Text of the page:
And… Back to Portraits!

Digital Art, Portraits
©2020, Emma Pittson, “Vintage Ariel”. Photoshop.

On a whim, I decided last week to crack open one of my many vintage magazines and see if I could reproduce an image. I am beyond amazed that I actually managed to 1) finish something, and 2) find that I’m happy with the result, especially considering how flat and grainy the original image was! I especially wanted to throw in the towel once I got to rendering the hair (never my strong suit). Let’s hear it for perseverence!

To me, this portrait is a direct result of all the practice, practice, practice that began with the portrait studies of the “30 Paintings in 30 Days” challenge. Even though the reference image had matte colours and little light information, I had completed enough portraits over the last few years to be able to fill in the blanks. There’s no way I would have been able to do this without having put myself through that “boot camp”!

The Blue Lady

acrylic, Portraits
20160426_115959
©2016, Emma Pittson. “The Blue Lady”, acrylic on paper.

Every now and then, I like to get back to basics and do a proper study.  Since most of the paintings that I have planned center on portraits of women wearing late 60’s – early 70’s clothing, an image from my copy of La Fileuse (a French knitting pattern catalog) from 1968 was a good place to start.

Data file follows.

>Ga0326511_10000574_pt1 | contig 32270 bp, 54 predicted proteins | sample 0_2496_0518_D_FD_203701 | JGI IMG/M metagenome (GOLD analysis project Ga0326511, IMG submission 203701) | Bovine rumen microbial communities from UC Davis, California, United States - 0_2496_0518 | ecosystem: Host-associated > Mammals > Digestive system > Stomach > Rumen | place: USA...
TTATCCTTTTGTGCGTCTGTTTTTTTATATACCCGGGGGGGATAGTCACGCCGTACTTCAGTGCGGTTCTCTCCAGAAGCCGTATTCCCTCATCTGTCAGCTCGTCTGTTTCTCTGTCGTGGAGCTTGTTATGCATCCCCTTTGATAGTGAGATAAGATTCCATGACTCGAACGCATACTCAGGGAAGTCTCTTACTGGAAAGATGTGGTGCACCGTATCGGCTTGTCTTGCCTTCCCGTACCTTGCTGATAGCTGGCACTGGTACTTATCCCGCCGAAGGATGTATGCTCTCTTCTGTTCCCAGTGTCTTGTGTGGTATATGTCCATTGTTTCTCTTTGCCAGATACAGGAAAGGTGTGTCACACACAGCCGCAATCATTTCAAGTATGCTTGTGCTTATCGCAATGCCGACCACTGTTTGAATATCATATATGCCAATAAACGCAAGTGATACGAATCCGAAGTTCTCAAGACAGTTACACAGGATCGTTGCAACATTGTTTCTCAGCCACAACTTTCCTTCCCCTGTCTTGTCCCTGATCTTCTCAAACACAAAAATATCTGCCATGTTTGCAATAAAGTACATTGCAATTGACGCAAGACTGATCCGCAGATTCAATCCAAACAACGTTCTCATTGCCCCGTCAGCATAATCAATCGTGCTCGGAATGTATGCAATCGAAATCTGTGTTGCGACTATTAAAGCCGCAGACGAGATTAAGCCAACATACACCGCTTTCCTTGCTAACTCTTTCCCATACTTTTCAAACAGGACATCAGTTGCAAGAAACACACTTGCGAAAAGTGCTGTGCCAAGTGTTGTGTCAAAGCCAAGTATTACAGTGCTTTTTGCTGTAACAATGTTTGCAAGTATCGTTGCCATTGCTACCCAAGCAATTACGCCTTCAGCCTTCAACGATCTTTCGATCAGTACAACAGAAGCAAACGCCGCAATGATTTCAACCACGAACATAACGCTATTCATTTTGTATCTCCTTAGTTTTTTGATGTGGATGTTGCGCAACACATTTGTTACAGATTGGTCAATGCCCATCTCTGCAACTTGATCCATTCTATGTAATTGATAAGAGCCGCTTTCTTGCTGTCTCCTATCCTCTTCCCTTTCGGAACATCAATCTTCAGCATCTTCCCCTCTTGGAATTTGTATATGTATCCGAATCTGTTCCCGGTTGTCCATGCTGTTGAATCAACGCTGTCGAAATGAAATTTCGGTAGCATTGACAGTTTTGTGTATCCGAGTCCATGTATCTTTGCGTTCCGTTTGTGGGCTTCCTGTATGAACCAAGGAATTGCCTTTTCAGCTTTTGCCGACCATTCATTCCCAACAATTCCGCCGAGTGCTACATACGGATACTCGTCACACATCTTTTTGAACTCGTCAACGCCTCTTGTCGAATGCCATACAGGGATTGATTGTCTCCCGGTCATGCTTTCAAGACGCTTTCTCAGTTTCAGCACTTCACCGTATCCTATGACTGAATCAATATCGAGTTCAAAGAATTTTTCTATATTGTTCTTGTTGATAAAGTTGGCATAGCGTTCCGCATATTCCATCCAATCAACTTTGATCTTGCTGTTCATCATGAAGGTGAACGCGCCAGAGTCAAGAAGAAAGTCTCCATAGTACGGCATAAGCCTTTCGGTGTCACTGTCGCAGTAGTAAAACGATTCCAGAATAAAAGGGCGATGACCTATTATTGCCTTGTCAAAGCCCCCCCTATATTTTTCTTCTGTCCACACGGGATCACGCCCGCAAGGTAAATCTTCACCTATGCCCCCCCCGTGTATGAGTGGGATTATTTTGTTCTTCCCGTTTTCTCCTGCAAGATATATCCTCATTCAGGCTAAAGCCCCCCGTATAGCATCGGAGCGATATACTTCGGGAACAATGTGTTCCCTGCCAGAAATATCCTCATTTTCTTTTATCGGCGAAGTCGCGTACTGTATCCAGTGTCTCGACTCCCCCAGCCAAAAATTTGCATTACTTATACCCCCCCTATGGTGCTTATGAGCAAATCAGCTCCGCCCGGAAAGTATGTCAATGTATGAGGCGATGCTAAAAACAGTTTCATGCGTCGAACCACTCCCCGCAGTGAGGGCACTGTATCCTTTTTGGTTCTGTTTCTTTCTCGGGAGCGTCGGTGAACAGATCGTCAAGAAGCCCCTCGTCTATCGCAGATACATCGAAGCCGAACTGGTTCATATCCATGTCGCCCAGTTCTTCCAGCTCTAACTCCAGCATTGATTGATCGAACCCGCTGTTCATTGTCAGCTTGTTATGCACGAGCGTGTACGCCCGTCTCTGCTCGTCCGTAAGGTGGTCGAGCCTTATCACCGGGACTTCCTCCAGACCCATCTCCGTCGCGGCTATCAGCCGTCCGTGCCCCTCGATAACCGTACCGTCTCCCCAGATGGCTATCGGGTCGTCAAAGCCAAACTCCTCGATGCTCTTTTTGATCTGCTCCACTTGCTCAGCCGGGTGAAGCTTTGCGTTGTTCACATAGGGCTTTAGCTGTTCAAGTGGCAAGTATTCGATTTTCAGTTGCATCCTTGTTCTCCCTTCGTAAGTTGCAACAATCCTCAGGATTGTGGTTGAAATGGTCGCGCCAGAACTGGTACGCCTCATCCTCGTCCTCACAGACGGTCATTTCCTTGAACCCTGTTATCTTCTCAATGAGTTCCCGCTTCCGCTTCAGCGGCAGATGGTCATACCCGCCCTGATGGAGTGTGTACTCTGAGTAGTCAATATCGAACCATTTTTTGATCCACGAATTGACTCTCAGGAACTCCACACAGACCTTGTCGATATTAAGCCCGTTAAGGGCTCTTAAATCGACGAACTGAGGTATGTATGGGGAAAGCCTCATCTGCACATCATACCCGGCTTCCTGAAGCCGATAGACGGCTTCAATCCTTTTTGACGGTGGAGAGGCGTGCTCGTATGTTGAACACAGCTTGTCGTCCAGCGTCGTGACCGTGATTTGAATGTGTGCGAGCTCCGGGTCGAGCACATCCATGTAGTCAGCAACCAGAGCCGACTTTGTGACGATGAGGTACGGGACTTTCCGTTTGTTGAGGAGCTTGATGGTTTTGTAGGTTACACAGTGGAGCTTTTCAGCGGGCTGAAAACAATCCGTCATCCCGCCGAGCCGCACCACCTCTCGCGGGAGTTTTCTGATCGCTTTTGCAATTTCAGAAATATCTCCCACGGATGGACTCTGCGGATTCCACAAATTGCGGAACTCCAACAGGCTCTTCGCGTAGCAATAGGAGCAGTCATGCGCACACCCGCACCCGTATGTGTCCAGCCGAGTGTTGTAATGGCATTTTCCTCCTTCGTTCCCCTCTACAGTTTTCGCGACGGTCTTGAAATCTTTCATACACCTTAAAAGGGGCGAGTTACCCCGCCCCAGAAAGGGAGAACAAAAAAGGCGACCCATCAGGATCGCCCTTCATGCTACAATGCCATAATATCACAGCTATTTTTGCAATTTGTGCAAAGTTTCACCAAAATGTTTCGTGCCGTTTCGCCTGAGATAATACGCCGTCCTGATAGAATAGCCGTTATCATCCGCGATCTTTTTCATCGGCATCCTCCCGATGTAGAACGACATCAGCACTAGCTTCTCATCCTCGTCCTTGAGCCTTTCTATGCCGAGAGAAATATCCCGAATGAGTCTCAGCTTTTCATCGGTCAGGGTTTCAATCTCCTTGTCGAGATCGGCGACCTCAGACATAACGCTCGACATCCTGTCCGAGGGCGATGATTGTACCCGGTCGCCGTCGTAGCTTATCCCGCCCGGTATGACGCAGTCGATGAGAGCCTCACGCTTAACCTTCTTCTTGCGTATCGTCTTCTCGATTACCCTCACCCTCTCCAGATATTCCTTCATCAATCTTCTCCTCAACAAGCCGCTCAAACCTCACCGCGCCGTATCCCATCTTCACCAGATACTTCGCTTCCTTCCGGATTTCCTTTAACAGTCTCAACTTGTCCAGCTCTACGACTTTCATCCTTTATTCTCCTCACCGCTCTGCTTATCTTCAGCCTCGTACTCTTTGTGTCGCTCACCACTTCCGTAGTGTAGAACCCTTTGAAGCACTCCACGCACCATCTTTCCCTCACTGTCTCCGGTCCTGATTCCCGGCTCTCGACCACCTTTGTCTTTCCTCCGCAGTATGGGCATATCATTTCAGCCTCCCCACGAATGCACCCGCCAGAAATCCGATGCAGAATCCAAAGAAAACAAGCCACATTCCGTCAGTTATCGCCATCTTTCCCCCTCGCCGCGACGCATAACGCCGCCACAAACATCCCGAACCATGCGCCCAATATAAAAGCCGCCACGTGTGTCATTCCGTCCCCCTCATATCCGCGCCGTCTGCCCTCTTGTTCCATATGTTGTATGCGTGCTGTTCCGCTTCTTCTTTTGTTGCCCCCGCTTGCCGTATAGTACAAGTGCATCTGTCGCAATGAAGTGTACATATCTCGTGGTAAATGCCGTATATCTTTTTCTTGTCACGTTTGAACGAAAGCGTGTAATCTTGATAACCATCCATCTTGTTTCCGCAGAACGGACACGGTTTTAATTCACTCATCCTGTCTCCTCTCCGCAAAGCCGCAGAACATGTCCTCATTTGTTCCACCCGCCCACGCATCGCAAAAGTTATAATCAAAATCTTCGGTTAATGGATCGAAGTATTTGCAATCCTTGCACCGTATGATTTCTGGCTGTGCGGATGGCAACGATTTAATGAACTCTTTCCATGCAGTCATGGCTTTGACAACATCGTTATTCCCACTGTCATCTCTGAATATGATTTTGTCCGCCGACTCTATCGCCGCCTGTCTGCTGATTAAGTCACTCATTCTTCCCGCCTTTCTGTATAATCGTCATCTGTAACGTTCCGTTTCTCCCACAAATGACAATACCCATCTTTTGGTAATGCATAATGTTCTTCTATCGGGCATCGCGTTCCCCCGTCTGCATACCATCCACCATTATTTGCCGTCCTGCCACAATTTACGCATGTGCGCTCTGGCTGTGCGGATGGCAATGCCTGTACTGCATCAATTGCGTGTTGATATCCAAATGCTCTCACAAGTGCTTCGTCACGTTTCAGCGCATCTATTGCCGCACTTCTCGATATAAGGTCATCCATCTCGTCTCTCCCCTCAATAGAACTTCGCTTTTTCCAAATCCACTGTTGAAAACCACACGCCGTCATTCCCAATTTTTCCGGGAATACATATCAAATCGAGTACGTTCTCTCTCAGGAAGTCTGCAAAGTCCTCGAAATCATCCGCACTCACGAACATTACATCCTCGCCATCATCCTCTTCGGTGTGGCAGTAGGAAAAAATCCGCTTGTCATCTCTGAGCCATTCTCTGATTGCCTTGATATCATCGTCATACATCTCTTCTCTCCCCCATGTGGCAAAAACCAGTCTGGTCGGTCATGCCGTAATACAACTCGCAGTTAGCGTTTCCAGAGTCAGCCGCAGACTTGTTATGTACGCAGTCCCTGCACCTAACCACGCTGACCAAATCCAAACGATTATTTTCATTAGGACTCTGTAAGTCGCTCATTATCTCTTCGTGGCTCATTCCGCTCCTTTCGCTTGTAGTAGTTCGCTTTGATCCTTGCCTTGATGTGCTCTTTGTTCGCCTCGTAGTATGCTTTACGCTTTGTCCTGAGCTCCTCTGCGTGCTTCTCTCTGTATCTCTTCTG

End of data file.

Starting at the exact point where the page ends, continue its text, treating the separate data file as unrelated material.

Being a sucker for punishment, I also decided to use only white and Phthalo Blue (“the priceless troublemaker”, as Carol Marine would say).  Here’s what I learned from this particular experience:

  • I’m pretty happy with the results, but I have to say: Carol Marine was right about Phthalo Blue.  Even the tiniest drop will have far-reaching consequences.  Use with caution!
  • Along those lines, no amount of white on top of Phthalo Blue will be nice and bright.  Best to use a light touch.
  • Because I wanted crisp lines along the edges of the painting, I applied a light coat of matte medium along the edge of the artists’ tape.  The paint didn’t bleed, but it did form a kind of “shelf”.
  • Also, when you look at the painting from the side, there’s a slight difference in sheen where I applied the medium, and where I didn’t.  I’m pretty sure that can be solved by applying a varnish all over, but that reminds me that…
  • … I forgot to varnish the painting before removing the tape.  Oops.